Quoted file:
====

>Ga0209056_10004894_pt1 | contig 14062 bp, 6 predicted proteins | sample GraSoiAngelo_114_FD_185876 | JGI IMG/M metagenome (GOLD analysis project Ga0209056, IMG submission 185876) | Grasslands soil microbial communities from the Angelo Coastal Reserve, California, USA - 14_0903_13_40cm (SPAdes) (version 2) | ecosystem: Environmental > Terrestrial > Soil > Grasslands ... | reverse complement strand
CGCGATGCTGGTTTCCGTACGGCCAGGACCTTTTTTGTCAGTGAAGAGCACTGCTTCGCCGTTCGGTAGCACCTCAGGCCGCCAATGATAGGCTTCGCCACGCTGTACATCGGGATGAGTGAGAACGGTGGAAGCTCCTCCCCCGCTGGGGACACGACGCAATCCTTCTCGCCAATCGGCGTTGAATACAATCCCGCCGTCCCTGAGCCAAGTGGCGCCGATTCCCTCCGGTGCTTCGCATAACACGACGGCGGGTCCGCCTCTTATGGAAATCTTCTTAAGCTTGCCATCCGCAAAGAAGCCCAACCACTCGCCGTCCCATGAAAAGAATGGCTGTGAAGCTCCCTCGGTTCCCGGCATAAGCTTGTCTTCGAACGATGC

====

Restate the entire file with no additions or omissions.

>Ga0209056_10004894_pt1 | contig 14062 bp, 6 predicted proteins | sample GraSoiAngelo_114_FD_185876 | JGI IMG/M metagenome (GOLD analysis project Ga0209056, IMG submission 185876) | Grasslands soil microbial communities from the Angelo Coastal Reserve, California, USA - 14_0903_13_40cm (SPAdes) (version 2) | ecosystem: Environmental > Terrestrial > Soil > Grasslands ... | reverse complement strand
CGCGATGCTGGTTTCCGTACGGCCAGGACCTTTTTTGTCAGTGAAGAGCACTGCTTCGCCGTTCGGTAGCACCTCAGGCCGCCAATGATAGGCTTCGCCACGCTGTACATCGGGATGAGTGAGAACGGTGGAAGCTCCTCCCCCGCTGGGGACACGACGCAATCCTTCTCGCCAATCGGCGTTGAATACAATCCCGCCGTCCCTGAGCCAAGTGGCGCCGATTCCCTCCGGTGCTTCGCATAACACGACGGCGGGTCCGCCTCTTATGGAAATCTTCTTAAGCTTGCCATCCGCAAAGAAGCCCAACCACTCGCCGTCCCATGAAAAGAATGGCTGTGAAGCTCCCTCGGTTCCCGGCATAAGCTTGTCTTCGAACGATGC